13 - Mutual Affinities of Organic Beings: Morphology: Embryology: Rudimentary Or
13-06 - Analogical or adaptive characters
In the chapter on geological succession I attempted to show, on the principle of each group having generally diverged much in character during the long-continued process of modification, how it is that the more ancient forms of life often present characters in some slight degree intermediate between existing groups.
A few old and intermediate parent-forms having occasionally transmitted to the present day descendants but little modified, will give to us our so-called osculant or aberrant groups.
The more aberrant any form is, the greater must be the number of connecting forms which on my theory have been exterminated and utterly lost.
And we have some evidence of aberrant forms having suffered severely from extinction, for they are generally represented by extremely few species; and such species as do occur are generally very distinct from each other, which again implies extinction.
The genera Ornithorhynchus and Lepidosiren, for example, would not have been less aberrant had each been represented by a dozen species instead of by a single one; but such richness in species, as I find after some investigation, does not commonly fall to the lot of aberrant genera.
We can, I think, account for this fact only by looking at aberrant forms as failing groups conquered by more successful competitors, with a few members preserved by some unusual coincidence of favourable circumstances.
01 - Variations Under Domestication
01-07 - Origin of Domestic Varieties from one or more Species
In the case of most of our anciently domesticated animals and plants, it is not possible to come to any definite conclusion, whether they are descended from one or several wild species.
The argument mainly relied on by those who believe in the multiple origin of our domestic animals is, that we find in the most ancient times, on the monuments of Egypt, and in the lake-habitations of Switzerland, much diversity in the breeds;
and that some of these ancient breeds closely resemble, or are even identical with, those still existing.
But this only throws far backwards the history of civilisation, and shows that animals were domesticated at a much earlier period than has hitherto been supposed.
03 - Struggle for Existence
03-09 - Complex Relations of all Animals and Plants Throughout Nature
In the case of every species, many different checks, acting at different periods of life, and during different seasons or years, probably come into play; some one check or some few being generally the most potent; but all will concur in determining the average number or even the existence of the species.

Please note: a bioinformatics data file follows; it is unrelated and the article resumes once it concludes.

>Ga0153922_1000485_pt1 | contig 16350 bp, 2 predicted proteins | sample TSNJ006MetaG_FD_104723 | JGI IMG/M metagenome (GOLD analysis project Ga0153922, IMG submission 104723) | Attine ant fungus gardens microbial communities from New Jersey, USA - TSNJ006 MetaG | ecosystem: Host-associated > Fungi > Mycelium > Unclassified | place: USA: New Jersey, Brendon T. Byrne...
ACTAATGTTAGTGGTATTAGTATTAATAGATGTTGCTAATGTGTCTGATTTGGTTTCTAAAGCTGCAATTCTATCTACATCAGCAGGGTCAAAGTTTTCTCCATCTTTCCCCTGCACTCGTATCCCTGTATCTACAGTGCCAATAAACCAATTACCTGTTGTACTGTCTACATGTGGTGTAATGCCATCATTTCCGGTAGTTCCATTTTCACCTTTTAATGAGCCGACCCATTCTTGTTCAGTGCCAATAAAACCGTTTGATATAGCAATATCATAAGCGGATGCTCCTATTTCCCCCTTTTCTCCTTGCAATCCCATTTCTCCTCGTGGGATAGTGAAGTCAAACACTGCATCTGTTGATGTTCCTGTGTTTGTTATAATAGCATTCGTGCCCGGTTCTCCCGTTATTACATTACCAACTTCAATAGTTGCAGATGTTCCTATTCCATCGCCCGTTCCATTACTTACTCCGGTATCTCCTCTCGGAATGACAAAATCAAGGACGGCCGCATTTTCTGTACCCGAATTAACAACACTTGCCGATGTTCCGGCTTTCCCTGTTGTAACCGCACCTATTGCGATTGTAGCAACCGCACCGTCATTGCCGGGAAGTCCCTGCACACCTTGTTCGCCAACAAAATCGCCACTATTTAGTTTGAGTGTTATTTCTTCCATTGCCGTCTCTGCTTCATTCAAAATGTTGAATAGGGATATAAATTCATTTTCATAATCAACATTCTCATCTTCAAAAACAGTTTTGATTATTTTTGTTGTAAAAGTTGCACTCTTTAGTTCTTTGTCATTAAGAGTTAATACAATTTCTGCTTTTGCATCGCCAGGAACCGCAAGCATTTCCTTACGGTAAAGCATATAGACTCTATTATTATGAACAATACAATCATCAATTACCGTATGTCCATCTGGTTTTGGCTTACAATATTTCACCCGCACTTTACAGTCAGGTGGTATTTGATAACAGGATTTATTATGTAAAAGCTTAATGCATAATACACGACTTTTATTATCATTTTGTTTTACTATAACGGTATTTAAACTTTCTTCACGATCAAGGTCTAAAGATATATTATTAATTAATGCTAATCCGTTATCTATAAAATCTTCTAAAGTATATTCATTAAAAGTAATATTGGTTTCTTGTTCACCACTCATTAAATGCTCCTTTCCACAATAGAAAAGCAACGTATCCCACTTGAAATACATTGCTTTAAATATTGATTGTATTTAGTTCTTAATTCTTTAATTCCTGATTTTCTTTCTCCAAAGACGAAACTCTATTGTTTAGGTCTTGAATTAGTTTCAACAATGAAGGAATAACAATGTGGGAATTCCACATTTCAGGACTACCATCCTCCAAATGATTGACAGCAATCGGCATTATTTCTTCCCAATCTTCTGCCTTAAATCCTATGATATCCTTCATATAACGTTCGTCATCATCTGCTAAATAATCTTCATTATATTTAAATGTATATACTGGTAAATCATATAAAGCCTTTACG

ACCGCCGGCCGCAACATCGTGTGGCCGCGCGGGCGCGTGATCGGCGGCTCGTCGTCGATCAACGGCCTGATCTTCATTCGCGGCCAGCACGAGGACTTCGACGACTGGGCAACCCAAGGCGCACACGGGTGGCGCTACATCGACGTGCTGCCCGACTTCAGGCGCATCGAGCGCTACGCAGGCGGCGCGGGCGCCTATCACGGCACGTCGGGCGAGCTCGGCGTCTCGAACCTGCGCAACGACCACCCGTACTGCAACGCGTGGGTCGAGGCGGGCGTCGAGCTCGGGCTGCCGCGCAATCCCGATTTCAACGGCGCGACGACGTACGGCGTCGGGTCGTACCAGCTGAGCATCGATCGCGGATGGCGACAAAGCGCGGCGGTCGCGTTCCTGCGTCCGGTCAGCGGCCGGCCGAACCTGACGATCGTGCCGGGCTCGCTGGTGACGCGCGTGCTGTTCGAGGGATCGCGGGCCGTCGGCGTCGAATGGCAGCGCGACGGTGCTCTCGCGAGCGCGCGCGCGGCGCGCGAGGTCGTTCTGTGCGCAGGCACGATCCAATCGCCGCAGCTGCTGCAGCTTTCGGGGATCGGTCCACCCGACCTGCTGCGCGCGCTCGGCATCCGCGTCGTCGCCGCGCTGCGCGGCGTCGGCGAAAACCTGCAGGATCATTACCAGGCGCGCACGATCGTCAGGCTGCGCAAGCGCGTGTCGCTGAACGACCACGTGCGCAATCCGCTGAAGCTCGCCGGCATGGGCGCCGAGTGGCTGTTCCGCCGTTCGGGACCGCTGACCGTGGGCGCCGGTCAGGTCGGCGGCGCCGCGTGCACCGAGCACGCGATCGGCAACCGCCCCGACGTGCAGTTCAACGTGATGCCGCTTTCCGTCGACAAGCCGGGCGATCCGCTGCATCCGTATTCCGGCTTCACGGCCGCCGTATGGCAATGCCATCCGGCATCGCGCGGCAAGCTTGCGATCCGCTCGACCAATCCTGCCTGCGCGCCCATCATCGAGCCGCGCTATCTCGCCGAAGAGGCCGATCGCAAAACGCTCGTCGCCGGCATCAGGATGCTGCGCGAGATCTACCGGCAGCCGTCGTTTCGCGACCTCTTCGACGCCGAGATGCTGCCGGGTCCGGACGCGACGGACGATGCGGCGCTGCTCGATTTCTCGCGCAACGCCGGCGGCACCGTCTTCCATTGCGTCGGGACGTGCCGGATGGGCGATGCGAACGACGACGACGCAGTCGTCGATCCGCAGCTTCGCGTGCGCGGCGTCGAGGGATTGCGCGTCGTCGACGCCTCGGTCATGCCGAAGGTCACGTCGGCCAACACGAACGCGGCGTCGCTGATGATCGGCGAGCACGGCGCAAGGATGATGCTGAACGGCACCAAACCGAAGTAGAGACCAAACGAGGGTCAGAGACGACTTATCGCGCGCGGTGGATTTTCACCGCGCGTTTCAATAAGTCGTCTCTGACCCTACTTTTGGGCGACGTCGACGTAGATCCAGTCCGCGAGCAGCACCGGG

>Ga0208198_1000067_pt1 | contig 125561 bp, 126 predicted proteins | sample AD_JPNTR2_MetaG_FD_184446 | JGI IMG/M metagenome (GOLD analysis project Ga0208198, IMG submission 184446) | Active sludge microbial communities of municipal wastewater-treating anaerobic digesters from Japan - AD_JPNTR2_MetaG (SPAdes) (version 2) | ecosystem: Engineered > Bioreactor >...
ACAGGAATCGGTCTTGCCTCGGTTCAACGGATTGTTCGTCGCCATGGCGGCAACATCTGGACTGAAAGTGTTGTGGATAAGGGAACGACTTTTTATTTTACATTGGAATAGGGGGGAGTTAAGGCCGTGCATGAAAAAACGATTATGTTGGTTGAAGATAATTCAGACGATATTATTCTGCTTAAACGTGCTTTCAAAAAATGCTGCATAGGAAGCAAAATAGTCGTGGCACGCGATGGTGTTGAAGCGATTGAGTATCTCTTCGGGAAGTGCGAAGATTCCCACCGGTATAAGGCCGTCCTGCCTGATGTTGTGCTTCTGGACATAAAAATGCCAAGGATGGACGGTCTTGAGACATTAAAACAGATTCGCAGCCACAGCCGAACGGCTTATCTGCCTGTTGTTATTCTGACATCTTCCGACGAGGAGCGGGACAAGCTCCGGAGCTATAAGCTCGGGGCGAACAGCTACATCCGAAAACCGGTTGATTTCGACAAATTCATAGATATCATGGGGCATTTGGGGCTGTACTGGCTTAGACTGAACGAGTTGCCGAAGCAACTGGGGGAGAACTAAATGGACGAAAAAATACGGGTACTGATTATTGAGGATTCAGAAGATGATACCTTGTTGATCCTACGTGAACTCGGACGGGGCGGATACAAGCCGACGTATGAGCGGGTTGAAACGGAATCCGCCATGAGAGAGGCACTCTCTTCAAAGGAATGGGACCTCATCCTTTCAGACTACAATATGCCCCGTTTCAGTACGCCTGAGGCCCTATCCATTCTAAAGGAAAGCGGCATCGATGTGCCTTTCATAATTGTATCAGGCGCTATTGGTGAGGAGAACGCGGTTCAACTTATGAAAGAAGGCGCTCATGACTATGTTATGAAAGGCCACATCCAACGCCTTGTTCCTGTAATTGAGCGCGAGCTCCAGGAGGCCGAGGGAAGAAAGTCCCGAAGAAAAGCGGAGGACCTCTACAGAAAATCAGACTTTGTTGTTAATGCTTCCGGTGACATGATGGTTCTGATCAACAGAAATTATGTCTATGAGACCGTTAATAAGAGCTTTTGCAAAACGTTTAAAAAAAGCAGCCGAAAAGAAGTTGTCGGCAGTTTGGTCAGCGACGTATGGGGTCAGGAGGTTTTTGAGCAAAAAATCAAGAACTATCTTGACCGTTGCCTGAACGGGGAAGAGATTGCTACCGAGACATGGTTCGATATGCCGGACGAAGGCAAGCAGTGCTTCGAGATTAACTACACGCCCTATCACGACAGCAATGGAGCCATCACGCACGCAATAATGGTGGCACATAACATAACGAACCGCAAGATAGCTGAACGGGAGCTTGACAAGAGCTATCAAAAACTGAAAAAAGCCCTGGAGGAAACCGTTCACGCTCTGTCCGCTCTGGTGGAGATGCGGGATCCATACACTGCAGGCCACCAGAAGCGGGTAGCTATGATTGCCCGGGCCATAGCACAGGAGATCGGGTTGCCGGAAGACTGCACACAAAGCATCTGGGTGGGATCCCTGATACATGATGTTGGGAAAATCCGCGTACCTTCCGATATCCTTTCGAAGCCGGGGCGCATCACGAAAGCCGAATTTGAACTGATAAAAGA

In some cases it can be shown that widely-different checks act on the same species in different districts.
When we look at the plants and bushes clothing an entangled bank, we are tempted to attribute their proportional numbers and kinds to what we call chance.
But how false a view is this!
Every one has heard that when an American forest is cut down a very different vegetation springs up; but it has been observed that ancient Indian ruins in the southern United States, which must formerly have been cleared of trees, now display the same beautiful diversity and proportion of kinds as in the surrounding virgin forest.
What a struggle must have gone on during long centuries between the several kinds of trees each annually scattering its seeds by the thousand; what war between insect and insect- between insects, snails, and other animals with birds and beasts of prey- all striving to increase, all feeding on each other, or on the trees, their seeds and seedlings, or on the other plants which first clothed the ground and thus checked the growth of the trees!
Throw up a handful of feathers, and all fall to the ground according to definite laws; but how simple is the problem where each shall fall compared to that of the action and reaction of the innumerable plants and animals which have determined, in the course of centuries, the proportional numbers and kinds of trees now growing on the old Indian ruins!
04 - Natural Selection
04-08 - On the Intercrossing of Individuals
In the case of a large tree covered with innumerable flowers, it may be objected that pollen could seldom be carried from tree to tree, and at most only from flower to flower on the same tree; and flowers on the same tree can be considered as distinct individuals only in a limited sense.
I believe this objection to be valid, but that nature has largely provided against it by giving to trees a strong tendency to bear flowers with separated sexes.
When the sexes are separated, although the male and female flowers may be produced on the same tree, pollen must be regularly carried from flower to flower; and this will give a better chance of pollen being occasionally carried from tree to tree.
That trees belonging to all Orders have their sexes more often separated than other plants, I find to be the case in this country; and at my request Dr. Hooker tabulated the trees of New Zealand, and Dr. Asa Gray those of the United States, and the result was as I anticipated.
On the other hand, Dr. Hooker informs me that the rule does not hold good in Australia but if most of the Australian trees are dichogamous, the same result would follow as if they bore flowers with separated sexes.
I have made these few remarks on trees simply to call attention to the subject.